Kentucky ranks 39th in the U.S. for the state of its child care centers—earning high marks for posting complaint records online but poor marks for not requiring center directors to have bachelor’s degrees, says a new report.
The report, from Child Care Aware of America, said Kentucky could improve its child care center’s regulations by requiring state and federal fingerprints for checking criminal backgrounds and changing its educational requirements for lead teachers.
The report also suggests that Kentucky adjust its ratios for staff to children.
The report ranks Kentucky’s oversight at 21 in the nation and its program standards at 43.
The report relates to a long-standing issue in Kentucky child care—state regulations, says Susan Vessels, executive director for the Louisville advocacy organization Community Coordinated Child Care.
Kentucky’s regulations for child care centers are too myriad and are not created strategically, Vessels argues.
“It’s not child-centered, that’s why,” she said. “That’s the basic bottom line, is that it really has way more to do with paperwork than it does with the work of making sure that a child is in a stimulating environment that’s going to help them be school and life ready.”
The Kentucky Cabinet for Health and Family Services counters that its made changes since Child Care Aware of America began compiling its information—and that steps have already been taken to address the issues raised in the report.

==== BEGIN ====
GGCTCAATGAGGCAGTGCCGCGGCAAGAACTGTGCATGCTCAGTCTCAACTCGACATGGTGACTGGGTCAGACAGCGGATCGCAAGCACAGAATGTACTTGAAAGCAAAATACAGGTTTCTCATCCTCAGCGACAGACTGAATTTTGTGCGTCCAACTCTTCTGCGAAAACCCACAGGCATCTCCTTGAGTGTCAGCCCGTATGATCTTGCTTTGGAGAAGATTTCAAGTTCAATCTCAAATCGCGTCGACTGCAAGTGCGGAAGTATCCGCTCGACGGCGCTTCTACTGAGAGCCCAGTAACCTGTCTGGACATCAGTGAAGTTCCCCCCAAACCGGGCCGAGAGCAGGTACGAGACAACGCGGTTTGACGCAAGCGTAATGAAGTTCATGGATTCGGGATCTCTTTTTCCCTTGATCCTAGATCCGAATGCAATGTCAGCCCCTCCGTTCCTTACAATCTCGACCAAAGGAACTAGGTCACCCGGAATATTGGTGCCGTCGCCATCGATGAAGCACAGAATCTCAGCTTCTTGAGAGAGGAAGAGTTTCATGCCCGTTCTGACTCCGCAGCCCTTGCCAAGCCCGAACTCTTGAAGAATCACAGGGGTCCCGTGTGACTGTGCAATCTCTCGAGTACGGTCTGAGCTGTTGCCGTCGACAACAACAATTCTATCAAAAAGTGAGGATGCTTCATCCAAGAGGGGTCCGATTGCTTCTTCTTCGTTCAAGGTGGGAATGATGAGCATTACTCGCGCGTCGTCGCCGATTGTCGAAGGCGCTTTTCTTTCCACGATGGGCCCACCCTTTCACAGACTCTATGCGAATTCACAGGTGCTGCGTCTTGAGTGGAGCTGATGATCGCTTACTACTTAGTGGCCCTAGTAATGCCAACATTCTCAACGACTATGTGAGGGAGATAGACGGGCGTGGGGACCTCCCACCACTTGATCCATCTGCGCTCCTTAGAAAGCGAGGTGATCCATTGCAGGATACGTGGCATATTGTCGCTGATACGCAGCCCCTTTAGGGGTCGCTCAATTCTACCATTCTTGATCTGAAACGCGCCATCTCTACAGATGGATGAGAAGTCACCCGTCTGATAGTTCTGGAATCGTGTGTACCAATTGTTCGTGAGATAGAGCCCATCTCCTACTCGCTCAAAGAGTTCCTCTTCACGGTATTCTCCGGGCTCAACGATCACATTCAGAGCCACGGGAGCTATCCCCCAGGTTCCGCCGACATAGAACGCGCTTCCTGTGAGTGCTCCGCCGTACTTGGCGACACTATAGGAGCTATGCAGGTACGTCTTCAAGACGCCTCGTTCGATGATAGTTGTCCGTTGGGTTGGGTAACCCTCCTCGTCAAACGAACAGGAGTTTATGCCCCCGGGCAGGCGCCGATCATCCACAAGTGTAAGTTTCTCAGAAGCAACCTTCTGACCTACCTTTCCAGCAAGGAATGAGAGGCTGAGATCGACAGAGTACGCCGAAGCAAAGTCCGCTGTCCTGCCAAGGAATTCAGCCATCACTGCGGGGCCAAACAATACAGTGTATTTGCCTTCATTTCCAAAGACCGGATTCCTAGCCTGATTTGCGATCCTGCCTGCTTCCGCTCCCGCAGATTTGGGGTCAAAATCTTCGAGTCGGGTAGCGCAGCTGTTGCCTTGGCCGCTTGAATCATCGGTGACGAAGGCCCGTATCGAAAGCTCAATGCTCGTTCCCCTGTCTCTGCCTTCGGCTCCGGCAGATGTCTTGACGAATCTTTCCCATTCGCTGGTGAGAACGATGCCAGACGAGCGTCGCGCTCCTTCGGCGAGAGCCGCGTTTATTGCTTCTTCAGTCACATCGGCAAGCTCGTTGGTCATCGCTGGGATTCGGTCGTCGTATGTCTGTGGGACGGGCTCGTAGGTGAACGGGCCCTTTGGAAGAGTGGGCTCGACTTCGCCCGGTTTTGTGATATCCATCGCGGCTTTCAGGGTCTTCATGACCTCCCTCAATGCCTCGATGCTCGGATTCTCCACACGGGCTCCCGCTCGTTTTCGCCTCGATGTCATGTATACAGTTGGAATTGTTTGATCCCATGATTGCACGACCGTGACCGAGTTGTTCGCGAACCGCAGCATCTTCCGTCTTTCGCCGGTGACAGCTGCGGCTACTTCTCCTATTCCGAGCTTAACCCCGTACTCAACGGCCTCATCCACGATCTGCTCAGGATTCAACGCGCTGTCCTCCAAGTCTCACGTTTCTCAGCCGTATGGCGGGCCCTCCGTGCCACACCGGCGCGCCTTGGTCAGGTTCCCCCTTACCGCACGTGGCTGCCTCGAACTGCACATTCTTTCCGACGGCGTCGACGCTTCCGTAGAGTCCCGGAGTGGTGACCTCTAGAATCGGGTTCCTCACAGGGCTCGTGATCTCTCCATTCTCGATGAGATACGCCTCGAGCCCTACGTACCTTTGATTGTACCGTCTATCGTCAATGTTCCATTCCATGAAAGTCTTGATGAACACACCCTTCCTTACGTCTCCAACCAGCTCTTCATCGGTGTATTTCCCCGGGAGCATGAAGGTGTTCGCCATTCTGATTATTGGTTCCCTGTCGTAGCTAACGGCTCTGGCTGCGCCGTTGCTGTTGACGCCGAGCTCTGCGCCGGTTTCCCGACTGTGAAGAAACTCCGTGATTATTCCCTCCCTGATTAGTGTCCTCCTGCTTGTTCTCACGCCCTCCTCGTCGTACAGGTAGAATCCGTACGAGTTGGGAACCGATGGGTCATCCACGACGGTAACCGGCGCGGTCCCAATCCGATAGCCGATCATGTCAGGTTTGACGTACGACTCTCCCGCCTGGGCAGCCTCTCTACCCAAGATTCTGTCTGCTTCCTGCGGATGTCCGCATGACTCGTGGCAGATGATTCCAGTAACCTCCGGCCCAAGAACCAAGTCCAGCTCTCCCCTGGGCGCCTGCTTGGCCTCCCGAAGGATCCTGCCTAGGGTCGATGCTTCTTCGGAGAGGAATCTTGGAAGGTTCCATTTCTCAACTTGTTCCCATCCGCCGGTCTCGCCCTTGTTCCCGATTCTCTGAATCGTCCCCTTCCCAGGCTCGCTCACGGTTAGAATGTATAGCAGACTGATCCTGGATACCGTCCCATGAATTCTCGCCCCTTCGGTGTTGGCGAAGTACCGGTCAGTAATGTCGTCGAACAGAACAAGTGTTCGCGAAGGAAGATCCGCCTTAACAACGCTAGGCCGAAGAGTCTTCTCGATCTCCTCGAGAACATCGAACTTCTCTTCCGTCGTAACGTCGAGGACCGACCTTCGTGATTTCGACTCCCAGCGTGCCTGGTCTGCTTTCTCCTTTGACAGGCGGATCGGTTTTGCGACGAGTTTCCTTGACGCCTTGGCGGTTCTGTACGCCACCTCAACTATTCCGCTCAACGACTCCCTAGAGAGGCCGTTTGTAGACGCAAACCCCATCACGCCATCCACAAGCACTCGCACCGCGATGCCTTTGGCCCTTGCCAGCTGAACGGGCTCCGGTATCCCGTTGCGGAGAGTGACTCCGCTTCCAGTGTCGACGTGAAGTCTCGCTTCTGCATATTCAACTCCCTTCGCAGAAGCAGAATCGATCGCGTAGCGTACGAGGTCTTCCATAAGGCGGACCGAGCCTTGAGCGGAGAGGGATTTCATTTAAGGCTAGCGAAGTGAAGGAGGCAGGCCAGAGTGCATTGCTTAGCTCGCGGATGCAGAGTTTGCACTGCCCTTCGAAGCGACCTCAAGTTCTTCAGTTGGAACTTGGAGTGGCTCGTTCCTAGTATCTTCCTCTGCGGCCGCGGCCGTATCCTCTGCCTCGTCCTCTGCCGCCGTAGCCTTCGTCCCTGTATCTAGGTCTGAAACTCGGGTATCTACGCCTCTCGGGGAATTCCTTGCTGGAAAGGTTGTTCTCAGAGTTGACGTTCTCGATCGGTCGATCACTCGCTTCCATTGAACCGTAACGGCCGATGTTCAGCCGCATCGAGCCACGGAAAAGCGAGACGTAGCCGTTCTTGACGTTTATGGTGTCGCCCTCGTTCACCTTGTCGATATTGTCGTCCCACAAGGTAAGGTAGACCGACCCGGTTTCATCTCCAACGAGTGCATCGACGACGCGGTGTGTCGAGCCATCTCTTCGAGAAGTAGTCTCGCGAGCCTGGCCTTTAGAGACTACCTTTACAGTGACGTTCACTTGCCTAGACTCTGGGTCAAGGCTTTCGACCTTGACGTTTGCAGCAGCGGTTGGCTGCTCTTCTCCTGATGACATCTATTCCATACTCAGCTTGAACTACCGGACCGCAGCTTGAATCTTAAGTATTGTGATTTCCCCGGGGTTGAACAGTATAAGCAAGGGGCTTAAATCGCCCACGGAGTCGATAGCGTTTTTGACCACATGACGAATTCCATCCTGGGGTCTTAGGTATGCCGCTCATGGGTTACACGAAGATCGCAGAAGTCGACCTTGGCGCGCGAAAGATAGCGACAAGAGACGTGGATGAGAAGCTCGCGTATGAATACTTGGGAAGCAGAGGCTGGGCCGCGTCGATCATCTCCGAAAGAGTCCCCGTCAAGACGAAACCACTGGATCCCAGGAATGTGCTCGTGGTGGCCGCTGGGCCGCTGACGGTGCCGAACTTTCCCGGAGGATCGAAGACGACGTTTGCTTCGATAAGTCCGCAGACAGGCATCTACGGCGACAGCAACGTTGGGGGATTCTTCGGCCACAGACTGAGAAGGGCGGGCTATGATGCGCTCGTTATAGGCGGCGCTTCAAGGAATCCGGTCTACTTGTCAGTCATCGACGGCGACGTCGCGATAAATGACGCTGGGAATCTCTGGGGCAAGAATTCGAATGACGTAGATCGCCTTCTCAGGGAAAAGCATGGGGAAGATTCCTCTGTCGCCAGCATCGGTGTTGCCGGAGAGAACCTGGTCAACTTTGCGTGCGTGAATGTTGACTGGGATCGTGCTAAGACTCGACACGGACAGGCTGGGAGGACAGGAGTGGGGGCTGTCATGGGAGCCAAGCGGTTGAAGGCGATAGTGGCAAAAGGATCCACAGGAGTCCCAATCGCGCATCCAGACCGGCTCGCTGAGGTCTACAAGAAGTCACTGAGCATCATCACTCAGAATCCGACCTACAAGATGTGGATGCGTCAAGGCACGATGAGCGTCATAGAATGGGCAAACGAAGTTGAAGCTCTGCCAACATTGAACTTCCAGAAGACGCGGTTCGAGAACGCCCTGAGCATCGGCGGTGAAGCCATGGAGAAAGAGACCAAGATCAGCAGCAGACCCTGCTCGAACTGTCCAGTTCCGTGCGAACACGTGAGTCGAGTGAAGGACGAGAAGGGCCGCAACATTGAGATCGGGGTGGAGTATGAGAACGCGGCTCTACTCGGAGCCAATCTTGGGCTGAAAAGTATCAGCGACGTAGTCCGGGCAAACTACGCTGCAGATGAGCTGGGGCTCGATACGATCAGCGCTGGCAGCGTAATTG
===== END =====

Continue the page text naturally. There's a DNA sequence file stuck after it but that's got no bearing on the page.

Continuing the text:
A cabinet spokeswoman also noted that the state is making improvements—Kentucky ranked 40th in 2011.
The report recommends that Kentucky:
Require the use of state and federal fingerprints for checking individuals’ criminal history.
Require the director to have a bachelor’s degree in early childhood education or a related field.
Require lead teachers to have a minimum of a Child Development Associate (CDA) credential or a degree in early childhood education or related field.
Require centers to comply with NAEYC accreditation standards for group size in all seven age groups.
Require centers to comply with NAEYC accreditation standards for staff:child ratios in all seven age groups.
The report follows months of issues for Kentucky child care centers. In March, 18 Louisville child care centers were notified that their licenses would be revoked after a fraud investigation. The cabinet created several new regulations related to that investigation.
And on April 1, the first round of cuts to a popular child care subsidy for low-income, working families went into effect.